Up to what sample size does Anderson-Darling Test gives reliable results on p-value?

As well as I have come across this statement for Anderson-Darling Test:

Small samples sizes tend to “fail to reject” just as *very large* sample sizes tend to reject the null hypothesis. Is it correct?

I have run the normality test on this very large sample size of 6362620. Are the p values reliable for me to make conclusions or is it because the sample size is too large, the p values become unreliable.

The results obtained:

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  • 5
    $\begingroup$ 6 million points, almost certainly "too much data" for any test you can think of. You will have to interpret the results yourself on this one. $\endgroup$ Jan 6 at 13:59
  • 10
    $\begingroup$ It's not that the "p-values become unreliable" - quite the opposite, in fact. Rather, it's that the differences that the test is able to detect become so small that they are not practically relevant. $\endgroup$
    – Limey
    Jan 6 at 14:06
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    $\begingroup$ In essence, significance tests were invented because researchers are human and highly likely to over-interpret evidence from small samples that could just be a side-effect of random variation. They are essentially useless for large samples. It's a normal quantile plot that is almost the only useful evidence here. (Skewness and kurtosis might help a bit.) Besides, none of these tests can cope with whatever other structure is present in your data, e.g. serial or cluster dependence. $\endgroup$
    – Nick Cox
    Jan 6 at 14:14
  • 2
    $\begingroup$ Vote to reope, I don't think linked question answers the direct question which admittedly has very similar flavors. $\endgroup$
    – AdamO
    Jan 9 at 17:21
  • 2
    $\begingroup$ What would be the point of running the test? $\endgroup$
    – whuber
    Jan 9 at 19:04

1 Answer 1


In general, there is no theoretical upper bound on tests. This is a fundamental property of a good statistical test called consistency, i.e. a test is consistent if the power goes to 1 as n goes to infinity.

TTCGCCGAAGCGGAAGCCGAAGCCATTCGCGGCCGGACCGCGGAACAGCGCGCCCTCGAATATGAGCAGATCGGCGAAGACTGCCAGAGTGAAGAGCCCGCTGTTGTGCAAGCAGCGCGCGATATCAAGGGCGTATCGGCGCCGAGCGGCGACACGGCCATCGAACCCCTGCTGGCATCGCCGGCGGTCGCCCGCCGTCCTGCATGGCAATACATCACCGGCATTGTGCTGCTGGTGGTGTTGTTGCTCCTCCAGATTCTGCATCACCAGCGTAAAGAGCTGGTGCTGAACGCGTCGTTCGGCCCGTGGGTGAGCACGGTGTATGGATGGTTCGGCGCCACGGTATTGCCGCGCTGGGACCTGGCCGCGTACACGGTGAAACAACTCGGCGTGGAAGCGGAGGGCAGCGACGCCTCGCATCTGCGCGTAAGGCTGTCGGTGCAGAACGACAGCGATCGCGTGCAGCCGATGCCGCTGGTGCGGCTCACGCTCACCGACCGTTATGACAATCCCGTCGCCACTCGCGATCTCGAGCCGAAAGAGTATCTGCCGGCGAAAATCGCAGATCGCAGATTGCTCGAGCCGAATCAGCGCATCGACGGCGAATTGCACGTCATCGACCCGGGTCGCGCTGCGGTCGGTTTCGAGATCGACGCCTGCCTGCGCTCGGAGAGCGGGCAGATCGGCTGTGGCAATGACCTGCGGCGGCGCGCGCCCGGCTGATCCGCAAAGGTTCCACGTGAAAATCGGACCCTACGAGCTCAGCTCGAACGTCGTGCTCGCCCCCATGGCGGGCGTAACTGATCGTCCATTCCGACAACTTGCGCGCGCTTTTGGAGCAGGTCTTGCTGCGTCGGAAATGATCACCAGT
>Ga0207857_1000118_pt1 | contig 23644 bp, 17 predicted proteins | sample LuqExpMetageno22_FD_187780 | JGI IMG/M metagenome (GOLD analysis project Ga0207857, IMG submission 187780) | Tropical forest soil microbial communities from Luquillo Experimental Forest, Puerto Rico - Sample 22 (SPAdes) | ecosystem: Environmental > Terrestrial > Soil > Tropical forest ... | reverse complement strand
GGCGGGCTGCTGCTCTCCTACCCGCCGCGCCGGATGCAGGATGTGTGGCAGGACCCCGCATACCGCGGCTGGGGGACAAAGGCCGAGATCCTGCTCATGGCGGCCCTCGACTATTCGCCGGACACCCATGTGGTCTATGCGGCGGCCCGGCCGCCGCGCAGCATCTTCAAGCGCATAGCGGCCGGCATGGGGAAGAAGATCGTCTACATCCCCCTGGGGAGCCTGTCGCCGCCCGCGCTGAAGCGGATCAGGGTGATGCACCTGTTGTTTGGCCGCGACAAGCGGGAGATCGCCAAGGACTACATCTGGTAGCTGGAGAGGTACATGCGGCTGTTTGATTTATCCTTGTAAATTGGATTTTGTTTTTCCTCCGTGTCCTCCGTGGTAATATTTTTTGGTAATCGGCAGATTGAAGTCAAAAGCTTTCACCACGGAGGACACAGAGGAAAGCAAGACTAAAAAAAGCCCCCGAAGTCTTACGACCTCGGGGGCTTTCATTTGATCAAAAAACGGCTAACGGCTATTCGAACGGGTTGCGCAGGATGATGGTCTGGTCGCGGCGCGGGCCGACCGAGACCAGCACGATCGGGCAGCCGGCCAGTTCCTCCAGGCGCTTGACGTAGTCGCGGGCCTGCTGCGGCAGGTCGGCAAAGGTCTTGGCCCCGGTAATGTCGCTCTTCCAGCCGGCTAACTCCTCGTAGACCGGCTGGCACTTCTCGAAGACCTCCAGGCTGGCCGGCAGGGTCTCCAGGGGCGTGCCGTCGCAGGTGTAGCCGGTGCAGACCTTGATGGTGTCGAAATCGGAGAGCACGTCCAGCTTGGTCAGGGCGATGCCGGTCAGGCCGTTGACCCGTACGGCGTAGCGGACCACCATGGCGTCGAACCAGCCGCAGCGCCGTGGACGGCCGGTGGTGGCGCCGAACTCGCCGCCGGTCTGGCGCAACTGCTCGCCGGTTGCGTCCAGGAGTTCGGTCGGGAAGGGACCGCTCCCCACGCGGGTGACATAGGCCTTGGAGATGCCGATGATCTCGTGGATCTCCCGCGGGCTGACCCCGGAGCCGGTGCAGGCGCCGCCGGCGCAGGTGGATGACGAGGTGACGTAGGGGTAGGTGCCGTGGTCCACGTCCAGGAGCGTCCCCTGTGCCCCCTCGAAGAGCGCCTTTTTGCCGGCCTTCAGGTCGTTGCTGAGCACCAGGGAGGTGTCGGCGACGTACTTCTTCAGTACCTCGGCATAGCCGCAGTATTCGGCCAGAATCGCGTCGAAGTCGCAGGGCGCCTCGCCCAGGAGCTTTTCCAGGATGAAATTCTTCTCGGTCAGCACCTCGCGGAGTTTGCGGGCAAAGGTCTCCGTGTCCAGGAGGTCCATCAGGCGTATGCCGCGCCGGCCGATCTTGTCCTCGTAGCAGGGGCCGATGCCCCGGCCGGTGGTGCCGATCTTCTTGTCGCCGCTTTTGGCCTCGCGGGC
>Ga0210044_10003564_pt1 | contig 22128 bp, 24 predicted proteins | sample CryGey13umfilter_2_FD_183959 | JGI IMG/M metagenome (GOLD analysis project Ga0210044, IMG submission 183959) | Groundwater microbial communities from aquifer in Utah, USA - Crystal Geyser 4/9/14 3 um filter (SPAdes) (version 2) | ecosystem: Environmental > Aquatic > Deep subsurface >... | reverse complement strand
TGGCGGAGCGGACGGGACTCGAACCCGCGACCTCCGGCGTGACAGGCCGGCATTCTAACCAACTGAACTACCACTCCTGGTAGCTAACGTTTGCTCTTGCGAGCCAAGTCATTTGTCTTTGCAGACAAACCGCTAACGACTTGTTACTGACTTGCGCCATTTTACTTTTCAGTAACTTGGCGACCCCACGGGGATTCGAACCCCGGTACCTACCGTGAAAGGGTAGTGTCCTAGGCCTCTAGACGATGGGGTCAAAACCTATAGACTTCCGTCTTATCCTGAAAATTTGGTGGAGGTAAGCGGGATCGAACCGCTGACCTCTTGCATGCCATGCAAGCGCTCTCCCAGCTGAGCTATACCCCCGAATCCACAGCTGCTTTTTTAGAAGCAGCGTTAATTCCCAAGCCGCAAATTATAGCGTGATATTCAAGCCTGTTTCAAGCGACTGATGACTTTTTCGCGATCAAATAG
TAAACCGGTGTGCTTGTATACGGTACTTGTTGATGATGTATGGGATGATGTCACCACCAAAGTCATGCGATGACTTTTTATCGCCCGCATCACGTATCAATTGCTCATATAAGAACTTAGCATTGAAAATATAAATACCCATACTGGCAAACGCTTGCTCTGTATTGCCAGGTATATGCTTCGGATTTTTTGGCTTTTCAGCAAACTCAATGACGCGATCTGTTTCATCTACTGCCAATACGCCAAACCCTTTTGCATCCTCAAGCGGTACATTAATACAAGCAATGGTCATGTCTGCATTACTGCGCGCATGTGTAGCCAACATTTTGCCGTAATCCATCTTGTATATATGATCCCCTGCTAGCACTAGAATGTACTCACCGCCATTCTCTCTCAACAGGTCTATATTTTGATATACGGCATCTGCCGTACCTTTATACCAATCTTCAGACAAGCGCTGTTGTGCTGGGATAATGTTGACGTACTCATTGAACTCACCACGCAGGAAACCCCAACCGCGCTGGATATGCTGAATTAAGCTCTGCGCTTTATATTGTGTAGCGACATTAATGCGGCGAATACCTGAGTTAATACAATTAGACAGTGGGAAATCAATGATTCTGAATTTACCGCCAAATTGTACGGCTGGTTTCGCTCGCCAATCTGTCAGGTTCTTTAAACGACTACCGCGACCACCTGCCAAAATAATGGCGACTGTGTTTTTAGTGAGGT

Most statisticians (myself included) rarely encounter the "problem" of having "n too big", and when presented with the problem, they're quick to say a standard approach would be stupid but not why. If we consider for a moment there are quite a few applications where this might happen. Suppose for instance, I am an industrial statistician measuring the clearance of interference valves on an engine to estimate the risk of the valve hitting the piston, I can design an experiment to run the engine at 12,000 RPMs for 1 hour using high speed cameras and get precision estimates for the clearances. The distribution will give me a probability of wear or give in the components causing a catastrophic failure.

To sum up I would propose 2 approaches.

  1. Put your alpha insanely low. This is a particularly good approach when using global tests such as AD. The point is that it's useless to declare a distribution as non-normal if it's practically very normal. That "choice" is very hard. You might just need to explore some simulations at various sample sizes, develop some metrics, and defend some subjective arguments. You can even say, "alpha=0.05 would work for N=100, so for N=100,000 I will choose alpha = 0.00005". The p value is not unstable, although your software needs some help reporting the actual p-value - use ODS export to get its result, or set alpha in the / options section.
  2. Use estimation instead of inference. With so many $n$, you can just get a kernel smoothed estimate of the density and say, "There it is!" without needing to declare whether it's normal or any other distribution. All the univariate statistics, like the mean, SD, IQR, min, max, can be viewed as probabilistic summaries of the empirical distribution function, so the idea of taking a sample and defining a distribution around is well defined.

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